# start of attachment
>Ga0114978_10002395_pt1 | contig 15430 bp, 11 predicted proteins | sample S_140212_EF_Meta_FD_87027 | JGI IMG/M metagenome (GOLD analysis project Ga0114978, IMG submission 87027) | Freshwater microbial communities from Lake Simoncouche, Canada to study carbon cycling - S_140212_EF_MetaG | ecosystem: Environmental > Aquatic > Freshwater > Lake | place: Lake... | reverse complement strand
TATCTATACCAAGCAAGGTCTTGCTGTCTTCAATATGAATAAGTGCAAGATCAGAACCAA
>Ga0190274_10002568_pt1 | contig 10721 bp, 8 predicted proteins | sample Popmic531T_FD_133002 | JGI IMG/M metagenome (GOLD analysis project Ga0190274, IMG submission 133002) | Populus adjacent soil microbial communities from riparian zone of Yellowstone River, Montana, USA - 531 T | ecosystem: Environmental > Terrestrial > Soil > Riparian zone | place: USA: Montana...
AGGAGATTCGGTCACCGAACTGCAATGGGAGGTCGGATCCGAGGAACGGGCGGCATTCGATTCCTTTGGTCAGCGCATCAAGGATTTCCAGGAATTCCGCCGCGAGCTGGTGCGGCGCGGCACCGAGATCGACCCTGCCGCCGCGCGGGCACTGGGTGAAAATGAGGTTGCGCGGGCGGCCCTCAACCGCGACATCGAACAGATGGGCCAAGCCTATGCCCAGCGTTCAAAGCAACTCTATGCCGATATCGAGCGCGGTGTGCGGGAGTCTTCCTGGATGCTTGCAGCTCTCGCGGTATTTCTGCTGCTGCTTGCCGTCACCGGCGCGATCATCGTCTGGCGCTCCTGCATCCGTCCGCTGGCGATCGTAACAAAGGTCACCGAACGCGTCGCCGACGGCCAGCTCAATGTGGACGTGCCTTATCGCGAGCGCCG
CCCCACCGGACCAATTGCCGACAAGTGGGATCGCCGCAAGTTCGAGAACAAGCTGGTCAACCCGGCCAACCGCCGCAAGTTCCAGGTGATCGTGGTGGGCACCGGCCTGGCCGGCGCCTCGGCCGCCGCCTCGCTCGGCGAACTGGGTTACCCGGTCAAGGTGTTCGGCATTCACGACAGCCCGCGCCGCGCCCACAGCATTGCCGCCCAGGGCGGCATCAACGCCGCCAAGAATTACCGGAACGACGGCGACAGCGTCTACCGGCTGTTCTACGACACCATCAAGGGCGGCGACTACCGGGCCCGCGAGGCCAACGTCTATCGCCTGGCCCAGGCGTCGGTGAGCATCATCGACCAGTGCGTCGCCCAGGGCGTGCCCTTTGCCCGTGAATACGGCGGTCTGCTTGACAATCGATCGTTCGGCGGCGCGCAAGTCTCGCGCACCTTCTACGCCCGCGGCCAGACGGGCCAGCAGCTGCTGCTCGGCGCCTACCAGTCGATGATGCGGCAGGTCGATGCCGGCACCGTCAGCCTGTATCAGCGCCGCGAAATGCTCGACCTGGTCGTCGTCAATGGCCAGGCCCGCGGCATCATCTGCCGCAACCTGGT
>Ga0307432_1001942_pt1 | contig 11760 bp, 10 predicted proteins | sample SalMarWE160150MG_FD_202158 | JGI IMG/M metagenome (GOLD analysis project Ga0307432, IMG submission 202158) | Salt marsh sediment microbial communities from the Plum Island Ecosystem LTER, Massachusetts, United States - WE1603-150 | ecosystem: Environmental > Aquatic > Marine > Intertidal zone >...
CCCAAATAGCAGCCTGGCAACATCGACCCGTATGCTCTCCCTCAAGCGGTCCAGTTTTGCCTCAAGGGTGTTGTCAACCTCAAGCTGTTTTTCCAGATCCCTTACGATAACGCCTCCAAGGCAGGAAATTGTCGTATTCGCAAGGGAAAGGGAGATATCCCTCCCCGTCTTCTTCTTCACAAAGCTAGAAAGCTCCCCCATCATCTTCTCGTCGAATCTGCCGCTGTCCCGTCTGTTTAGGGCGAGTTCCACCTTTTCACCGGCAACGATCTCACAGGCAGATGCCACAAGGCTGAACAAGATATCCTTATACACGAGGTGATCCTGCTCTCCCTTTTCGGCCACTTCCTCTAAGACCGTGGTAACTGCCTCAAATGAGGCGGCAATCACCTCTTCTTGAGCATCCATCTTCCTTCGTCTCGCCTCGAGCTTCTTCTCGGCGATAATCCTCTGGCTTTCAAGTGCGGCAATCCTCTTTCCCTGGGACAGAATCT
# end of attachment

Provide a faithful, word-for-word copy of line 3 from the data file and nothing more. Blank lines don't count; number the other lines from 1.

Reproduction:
>Ga0190274_10002568_pt1 | contig 10721 bp, 8 predicted proteins | sample Popmic531T_FD_133002 | JGI IMG/M metagenome (GOLD analysis project Ga0190274, IMG submission 133002) | Populus adjacent soil microbial communities from riparian zone of Yellowstone River, Montana, USA - 531 T | ecosystem: Environmental > Terrestrial > Soil > Riparian zone | place: USA: Montana...